I believe that the majority of health insurance clients have little knowledge of how the industry works and the problems inherent in the current system until they have a serious medical situation and have to become an expert on the process. Most of my new clients are in the dark about their benefits and the situations behind the scenes that have an impact on their own financial lives. After being quite involved with the health insurance industry for 20 years, I finally had to give it up for the sake of my sanity. One of the main difficulties is the inherent conflict of interest in making payments from a pool of money designed to reward shareholders and executives. The companies make it quite difficult to get paid accurately and fairly in the hope that I ( or now my clients) will simply give up and take a smaller amount. And since most insureds have no idea of their benefits, they are often not in any position to challenge the jargon and system of payment. Over the years, here are some of the many abuses I have seen:
1. A client who uses mental health benefits decides to open his or her own business and must buy private insurance. If they answer the insurance questionnaire honestly,they will be denied private insurance for health, life and disability because they have seen a provider for depression..or they will be charged an exorbitant premium.
2. The legislature of Georgia decides to allow Blue Cross to be run as a for-profit business licensed to Wellpoint and the non-profit coop is dissolved. Over the years, the mental health side of the plan is targeted to lowered reimbursements for providers. Because mental health treatments can lead to stigma, the patients are afraid to fight this within their companies. The reimbursement for me as a doctoral level expert psychologist with 20 years of experience is dropped from July’s rate (112 per hour) to August’s rate (78 per hour) in 2007 and I have to leave the plan as I cannot pay overhead and earn a living at that rate. Meanwhile, the CEO of Wellpoint is the highest paid CEO in Indiana, earning 14 million in one year. The clients are the ones who are hit hardest as their costs rise for the treatment they need.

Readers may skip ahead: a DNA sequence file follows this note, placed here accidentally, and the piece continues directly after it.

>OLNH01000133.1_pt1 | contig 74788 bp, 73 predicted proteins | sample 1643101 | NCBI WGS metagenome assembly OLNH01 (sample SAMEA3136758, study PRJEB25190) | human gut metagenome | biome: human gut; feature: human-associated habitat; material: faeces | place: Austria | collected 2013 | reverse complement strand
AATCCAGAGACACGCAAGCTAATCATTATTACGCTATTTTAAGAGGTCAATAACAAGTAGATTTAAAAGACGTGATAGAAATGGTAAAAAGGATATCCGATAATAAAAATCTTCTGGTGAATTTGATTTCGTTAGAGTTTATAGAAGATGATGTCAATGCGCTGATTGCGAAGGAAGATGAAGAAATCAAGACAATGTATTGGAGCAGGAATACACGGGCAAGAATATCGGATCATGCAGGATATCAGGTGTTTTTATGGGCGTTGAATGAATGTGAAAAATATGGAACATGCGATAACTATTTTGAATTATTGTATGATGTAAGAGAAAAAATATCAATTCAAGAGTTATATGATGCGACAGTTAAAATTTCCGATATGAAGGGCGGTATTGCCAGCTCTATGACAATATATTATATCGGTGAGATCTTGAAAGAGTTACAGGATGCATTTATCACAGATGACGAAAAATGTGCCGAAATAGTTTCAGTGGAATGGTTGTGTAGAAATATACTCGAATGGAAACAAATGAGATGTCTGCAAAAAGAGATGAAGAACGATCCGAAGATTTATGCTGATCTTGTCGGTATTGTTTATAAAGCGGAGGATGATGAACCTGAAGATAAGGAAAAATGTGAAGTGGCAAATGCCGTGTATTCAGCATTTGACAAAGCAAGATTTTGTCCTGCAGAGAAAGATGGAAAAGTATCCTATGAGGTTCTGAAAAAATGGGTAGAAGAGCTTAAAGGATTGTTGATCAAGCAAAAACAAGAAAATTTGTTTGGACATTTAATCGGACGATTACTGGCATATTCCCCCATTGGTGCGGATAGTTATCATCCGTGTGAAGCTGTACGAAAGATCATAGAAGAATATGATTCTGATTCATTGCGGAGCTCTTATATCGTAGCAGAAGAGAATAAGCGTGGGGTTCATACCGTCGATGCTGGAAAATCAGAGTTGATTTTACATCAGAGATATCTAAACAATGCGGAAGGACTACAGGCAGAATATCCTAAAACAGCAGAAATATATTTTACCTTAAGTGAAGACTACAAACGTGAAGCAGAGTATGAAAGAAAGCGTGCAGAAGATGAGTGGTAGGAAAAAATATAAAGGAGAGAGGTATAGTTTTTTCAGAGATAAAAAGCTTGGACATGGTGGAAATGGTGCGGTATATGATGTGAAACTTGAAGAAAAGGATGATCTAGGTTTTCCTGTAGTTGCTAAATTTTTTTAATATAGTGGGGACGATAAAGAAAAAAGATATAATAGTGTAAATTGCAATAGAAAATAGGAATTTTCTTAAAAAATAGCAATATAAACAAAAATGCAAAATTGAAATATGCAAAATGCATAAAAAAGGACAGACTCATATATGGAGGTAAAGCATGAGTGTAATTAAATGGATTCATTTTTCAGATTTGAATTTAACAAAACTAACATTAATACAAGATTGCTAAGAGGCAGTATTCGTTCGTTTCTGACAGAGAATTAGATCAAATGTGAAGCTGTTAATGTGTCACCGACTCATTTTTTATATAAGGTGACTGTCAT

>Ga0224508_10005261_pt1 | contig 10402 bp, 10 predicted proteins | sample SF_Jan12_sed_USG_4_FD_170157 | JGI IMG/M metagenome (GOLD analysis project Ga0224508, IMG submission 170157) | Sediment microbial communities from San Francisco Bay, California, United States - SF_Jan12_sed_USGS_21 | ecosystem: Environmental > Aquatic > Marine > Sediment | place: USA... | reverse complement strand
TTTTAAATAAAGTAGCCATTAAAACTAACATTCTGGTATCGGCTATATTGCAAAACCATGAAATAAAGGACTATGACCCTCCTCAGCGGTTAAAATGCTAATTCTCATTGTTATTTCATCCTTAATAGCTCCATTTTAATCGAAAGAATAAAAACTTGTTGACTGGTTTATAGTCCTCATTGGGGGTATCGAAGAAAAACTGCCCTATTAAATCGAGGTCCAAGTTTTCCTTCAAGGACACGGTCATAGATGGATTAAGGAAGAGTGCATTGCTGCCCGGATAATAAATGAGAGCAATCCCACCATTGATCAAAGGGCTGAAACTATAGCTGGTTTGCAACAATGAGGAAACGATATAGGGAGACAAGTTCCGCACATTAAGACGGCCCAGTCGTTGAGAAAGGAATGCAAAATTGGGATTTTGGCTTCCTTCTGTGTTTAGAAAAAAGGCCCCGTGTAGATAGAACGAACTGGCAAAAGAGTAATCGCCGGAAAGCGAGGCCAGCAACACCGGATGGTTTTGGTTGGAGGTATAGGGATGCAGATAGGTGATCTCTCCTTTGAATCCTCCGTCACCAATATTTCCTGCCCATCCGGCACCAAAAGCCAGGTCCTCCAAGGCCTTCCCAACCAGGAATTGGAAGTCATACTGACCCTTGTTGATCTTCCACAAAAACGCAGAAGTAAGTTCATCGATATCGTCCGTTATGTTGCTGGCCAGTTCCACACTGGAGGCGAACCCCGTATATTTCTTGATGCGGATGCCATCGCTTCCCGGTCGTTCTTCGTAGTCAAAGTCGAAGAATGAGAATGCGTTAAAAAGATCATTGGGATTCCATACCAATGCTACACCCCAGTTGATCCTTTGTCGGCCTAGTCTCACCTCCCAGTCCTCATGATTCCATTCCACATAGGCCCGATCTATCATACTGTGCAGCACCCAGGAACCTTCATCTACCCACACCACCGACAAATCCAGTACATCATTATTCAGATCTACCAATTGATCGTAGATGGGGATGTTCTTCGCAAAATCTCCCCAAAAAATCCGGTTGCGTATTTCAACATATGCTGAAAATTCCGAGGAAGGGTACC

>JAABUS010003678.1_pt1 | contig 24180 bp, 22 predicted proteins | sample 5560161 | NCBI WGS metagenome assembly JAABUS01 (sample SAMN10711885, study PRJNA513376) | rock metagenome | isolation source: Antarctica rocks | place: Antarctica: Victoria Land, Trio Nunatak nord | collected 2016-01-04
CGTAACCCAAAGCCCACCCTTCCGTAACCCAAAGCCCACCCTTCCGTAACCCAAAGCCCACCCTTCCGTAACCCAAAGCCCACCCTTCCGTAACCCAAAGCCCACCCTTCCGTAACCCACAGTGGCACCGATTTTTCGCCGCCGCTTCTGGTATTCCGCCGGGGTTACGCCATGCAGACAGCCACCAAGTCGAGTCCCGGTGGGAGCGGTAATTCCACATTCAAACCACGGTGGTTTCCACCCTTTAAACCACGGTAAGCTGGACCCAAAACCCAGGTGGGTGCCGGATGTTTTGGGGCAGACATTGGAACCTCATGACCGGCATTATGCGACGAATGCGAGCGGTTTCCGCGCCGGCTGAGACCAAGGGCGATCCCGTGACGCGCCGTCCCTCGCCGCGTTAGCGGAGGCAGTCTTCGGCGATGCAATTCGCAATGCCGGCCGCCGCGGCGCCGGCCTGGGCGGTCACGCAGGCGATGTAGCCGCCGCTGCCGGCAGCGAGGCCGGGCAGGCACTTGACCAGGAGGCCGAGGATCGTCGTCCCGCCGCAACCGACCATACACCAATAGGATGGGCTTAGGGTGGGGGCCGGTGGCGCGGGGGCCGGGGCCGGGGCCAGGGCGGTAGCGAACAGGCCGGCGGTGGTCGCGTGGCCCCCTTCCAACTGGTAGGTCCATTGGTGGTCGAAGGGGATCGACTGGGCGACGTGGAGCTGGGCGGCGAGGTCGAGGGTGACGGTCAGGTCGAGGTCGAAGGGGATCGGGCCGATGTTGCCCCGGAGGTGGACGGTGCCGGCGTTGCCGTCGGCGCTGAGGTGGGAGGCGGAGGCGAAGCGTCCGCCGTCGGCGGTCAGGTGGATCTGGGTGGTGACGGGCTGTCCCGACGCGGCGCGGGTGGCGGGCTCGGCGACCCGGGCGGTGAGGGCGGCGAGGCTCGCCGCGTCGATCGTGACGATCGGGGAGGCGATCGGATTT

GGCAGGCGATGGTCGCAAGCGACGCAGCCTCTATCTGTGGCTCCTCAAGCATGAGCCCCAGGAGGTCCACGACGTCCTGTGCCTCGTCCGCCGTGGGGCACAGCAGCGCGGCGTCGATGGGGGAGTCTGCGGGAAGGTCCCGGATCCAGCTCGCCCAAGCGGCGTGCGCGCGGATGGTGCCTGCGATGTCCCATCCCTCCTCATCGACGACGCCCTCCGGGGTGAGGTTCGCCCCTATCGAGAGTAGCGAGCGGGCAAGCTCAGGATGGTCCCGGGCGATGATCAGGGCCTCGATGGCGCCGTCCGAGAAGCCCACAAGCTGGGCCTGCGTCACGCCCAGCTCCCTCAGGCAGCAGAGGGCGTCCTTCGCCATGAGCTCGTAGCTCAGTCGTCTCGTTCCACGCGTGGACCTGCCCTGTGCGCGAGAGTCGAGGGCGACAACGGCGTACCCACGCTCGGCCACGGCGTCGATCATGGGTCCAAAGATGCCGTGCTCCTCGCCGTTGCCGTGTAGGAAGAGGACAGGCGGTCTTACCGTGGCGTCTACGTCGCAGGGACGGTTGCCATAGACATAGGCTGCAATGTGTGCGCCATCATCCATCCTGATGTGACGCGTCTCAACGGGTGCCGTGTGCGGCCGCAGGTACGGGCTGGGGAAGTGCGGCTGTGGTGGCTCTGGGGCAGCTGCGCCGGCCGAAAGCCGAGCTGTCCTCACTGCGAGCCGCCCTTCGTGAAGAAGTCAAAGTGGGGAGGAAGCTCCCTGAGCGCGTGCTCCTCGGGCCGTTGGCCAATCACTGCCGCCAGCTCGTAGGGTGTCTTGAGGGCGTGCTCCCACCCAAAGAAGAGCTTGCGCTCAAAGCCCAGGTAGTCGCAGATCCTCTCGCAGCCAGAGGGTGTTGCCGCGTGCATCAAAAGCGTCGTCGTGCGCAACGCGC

3. At the same time I get the notice of my change in payment, I also receive a threatening letter stating that I tend to see Blue Cross patients for 16 visits while the average number of visits should be 4. Because of my tendency to see patients for a longer time, I will be subject to in-office audits where the charts of my patients will be reviewed and assessed for the appropriateness of my treatment.
4. Approximately 50% of all claims paid directly to me are full of errors and the error always results in a lower payment than I am due. The errors are predictable: a visit in a series of visits is left off; the code is entered incorrectly; I am deemed to be in the network when I am not; the usual and customary fee for that service is not at all realistic, etc. I am rarely able to get the errors corrected without spending an hour on the phone or paying an assistant to do this.
I am clear that the health insurance industry is rife with abuses that harm clients and the providers but currently there is not another alternative. I would like to see a 3 tiered program for our needs: A private corporate option for those who are well-employed and can afford it; a set of non-profit cooperatives for the self-employed and those who cannot afford the private corporate tier; and a government safety net plan for those with life-changing medical problems, unemployed and unable to afford the others. There are numerous debates about health care and reform but the industry has created its own difficulties as they attempt to maximize profits and minimize care and reimbursements. Even with these caveats, it is better to use your benefit if this is the only way to afford treatment as the decision to forego mental health treatment has many negative effects.